How to create a blog with AsciiDoc

I work daily with content management tools and support documentation writers whose preferred markup language is AsciiDoc. It has a simple syntax, but enough features to keep even a hardcore documentation nerd happy. AsciiDoc allows you to write documentation in a more natural way and mark it up cleanly for presentation on the web or as a PDF. This got me thinking, “Wouldn’t it be handy to be able to maintain a website purely with AsciiDoc?”

After some googling and chatting with colleagues, I found Hugo, a publishing platform that can transform articles written in Markdown or AsciiDoc into usable content for the web. It is a very feature-rich platform, with a rich language for working with templates and theming, and it’s a lot of fun to work with.

One big advantage to me is that Hugo doesn’t require a database to support a blog site with plenty of functionality. The pages are rendered in HTML, so sites are blazingly fast and very easy to maintain. It even comes with its own server, so I can test my site while I work on it. As long as your server can deliver HTML, you’re good to go.

The lack of a database or need for a language such as PHP reduce the risk of SQL injection, making it especially handy for creating secure sites. It also makes a website faster than one on a traditional platform, and combining it with a content-delivery network (CDN) produces a very fast website.

It supports tasks that normally are driven by a blogging platform; for example, it can automatically populate an RSS feed when a new article is added. Everyone on your team can run a copy of the site locally, so they can work on their articles in a draft state and refrain from publishing them until they’re ready. If you combine it with a Git branching strategy, multiple authors can work on blogs and articles, then book them back into your main branch when ready to publish. Other interactive elements, such as comments, can be added with Disqus.

A different kind of development platform

When I develop a blog, I start with the idea of “content first” and try not to get tied up with the platform. This is a fine idea, but, in reality, I constantly tweak the site. Then I tweak it a little more, then a weekend is gone, and I haven’t written any content. I spent all my time playing with the theme or working on back-end services.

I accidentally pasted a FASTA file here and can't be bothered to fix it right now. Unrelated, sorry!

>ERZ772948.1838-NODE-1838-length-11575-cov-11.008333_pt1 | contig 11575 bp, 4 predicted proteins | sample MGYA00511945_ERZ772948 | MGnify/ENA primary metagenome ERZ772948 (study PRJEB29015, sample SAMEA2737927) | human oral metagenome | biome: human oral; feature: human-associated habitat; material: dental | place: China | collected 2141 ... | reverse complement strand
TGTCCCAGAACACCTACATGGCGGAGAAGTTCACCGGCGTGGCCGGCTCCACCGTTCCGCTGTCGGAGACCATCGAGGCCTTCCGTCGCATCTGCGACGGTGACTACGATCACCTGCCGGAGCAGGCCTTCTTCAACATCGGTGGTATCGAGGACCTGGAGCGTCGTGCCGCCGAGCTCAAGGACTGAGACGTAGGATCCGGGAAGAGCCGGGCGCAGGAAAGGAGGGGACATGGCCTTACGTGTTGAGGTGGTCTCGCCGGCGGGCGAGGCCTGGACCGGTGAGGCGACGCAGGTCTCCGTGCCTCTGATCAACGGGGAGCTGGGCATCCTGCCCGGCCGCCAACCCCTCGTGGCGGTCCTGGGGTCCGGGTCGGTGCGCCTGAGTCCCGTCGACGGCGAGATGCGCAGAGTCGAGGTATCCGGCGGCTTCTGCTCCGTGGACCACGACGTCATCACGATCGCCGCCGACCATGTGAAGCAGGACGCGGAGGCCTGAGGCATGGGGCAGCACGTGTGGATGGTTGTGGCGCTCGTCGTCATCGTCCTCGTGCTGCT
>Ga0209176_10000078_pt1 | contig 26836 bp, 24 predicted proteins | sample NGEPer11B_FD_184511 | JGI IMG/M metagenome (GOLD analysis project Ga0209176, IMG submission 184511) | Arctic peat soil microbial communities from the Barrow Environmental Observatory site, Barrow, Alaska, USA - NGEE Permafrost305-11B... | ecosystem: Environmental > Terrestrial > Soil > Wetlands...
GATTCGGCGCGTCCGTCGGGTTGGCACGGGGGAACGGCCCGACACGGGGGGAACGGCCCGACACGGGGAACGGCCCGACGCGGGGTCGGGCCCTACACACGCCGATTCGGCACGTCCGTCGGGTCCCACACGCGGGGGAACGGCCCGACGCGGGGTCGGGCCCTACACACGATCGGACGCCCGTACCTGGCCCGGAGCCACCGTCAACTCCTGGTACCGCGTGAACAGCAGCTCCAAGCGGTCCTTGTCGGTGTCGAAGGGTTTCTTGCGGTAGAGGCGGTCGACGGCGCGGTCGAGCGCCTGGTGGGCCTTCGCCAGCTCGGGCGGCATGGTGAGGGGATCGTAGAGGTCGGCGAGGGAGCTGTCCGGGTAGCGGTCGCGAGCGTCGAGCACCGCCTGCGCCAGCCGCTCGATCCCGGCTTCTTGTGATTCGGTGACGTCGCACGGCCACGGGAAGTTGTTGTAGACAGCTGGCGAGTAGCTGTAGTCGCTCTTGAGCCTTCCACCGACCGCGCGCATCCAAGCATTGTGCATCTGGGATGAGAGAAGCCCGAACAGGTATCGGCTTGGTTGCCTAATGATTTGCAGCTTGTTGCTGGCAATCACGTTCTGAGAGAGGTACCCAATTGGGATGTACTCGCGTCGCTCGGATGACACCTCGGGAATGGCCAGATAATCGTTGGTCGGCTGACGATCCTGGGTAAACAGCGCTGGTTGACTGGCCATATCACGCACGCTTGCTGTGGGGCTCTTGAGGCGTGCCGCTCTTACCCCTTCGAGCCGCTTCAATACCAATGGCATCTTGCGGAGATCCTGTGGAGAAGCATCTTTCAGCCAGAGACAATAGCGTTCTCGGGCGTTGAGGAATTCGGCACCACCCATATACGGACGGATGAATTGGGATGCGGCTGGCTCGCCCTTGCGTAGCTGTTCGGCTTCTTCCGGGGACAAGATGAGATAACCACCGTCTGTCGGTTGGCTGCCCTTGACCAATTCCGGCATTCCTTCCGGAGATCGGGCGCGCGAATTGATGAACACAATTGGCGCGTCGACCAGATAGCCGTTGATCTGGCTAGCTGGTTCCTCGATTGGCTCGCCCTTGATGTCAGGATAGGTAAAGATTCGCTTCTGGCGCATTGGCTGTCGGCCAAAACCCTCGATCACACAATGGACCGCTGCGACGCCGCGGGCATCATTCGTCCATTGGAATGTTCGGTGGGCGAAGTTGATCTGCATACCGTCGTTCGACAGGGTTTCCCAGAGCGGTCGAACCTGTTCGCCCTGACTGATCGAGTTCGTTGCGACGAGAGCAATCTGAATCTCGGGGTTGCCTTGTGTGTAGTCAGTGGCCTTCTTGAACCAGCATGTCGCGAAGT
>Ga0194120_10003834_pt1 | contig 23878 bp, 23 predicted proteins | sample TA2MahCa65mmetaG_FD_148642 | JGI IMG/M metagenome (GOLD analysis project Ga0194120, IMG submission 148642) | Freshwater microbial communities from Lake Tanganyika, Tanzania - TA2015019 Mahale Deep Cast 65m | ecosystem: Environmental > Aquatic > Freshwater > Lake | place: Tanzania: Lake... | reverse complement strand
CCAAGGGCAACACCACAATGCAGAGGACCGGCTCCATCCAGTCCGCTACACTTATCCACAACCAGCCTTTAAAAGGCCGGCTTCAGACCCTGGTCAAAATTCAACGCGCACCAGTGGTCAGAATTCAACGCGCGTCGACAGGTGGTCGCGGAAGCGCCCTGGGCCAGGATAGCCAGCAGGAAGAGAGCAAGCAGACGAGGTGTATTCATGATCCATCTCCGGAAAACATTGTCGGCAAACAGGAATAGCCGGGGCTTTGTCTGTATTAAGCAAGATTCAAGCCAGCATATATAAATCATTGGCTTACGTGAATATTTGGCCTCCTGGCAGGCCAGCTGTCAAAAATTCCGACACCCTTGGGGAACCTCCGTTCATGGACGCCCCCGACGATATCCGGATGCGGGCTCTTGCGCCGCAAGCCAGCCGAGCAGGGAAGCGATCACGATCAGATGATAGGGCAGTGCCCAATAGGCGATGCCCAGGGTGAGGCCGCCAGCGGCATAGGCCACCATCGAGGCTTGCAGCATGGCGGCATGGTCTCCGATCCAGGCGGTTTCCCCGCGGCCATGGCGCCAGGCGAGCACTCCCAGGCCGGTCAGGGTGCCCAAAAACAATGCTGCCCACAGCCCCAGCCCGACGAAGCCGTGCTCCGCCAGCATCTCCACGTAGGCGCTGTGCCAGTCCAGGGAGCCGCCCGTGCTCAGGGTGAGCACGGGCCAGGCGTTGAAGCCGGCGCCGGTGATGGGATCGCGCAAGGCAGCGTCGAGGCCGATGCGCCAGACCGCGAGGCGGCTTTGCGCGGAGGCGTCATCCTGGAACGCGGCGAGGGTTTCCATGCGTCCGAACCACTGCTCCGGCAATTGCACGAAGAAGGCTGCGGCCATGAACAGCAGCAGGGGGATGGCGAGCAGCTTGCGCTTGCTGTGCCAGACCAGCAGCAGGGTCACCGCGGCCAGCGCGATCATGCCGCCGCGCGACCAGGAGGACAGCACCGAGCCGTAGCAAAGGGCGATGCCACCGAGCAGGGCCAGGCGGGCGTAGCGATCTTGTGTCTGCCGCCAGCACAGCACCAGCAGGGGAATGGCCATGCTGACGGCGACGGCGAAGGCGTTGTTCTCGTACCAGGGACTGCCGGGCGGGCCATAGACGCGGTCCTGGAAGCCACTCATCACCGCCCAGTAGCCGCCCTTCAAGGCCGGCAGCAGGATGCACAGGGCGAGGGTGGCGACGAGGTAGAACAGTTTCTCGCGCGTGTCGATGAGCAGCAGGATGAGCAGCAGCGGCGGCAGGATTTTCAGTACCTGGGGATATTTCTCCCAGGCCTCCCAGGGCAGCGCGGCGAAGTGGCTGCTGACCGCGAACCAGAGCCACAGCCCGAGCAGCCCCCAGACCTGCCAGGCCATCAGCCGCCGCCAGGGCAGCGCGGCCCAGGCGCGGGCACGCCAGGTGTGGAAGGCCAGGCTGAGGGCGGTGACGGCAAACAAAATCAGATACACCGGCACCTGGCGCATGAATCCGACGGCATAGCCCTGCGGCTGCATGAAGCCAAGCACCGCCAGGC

Using the Hugo platform with the AsciiDoc markup language and AsciiDoctor, a digital Swiss Army knife for AsciiDoc, helps me focus on content and structure rather than presentation. Hugo has a decent template system, so I can do a lot more with a lot less code. AsciiDoc helps me write documents with a nice structure, and Hugo uses AsciiDoctor to convert the documents into other formats, such as PDF or Linux man pages, as I write them. Because I can preview them locally as HTML, I can identify places my content needs work. By running Hugo in a console, I can see issues with my document whenever I save it, so I can fix them and move on. This is different from my usual routine:

“My blog post is done! And now to send my masterpiece to the world! …? Wait a minute, why is all my text a H1? I hate myself.”
                     —Me, at 3 a.m. on very little sleep and too much coffee

Documentation workflow

I normally write my first drafts in plain English. I use a new branch in Git for each article, which keeps things nice and simple until I am ready to publish. Once I give my article a couple of edits to make sure everything flows well, I add AsciiDoc markup so Hugo can format the article as clean HTML. When the article is ready to publish, I merge it back into my master branch.

Often I work on documents that include standardized text or content (e.g., information about licensing, support, or company descriptions). I use an include statement for that boilerplate content and set it up in my template or define content types to add it, depending on what I’m working on. This method makes standard, repetitive content more modular and easier to maintain.

You can also define metadata that your theme can use to organize content, e.g., tagging articles, grouping content, defining a page as a “solution” or a “FAQ,” etc. This is especially handy with AsciiDoc, as a document’s header will have a standard metadata section, which may be different between an article and a blog post. I can define the metadata within Hugo, and it does the work for me when I create a new piece of content.

My preferred editor, Vim, has syntax files available for AsciiDoc. If you are looking for a more visual approach to working with content, I recommend the Atom editor with the AsciiDoc Preview plugin. It provides a real-time preview of your page, making it easy to check your document. Atom was created by GitHub and has built-in support for working with Git, so it’s straightforward to work on documents across different branches.

Overall, I am very happy with Hugo and AsciiDoc. My process is more content-focused. I have a great workflow with Git, and site performance is noticeably better versus a traditional PHP/MySQL content management system.

Getting started

If you are interested in getting started with Hugo and AsciiDoc, my demo on GitHub provides content, a theme, and notes on how to get up and running. The README also contains step-by-step instructions on downloading and configuring Hugo and writing with AsciiDoc, as well as links to resources to help you get started.

Have you used AsciiDoc and Hugo? Please post links to your projects in the comments.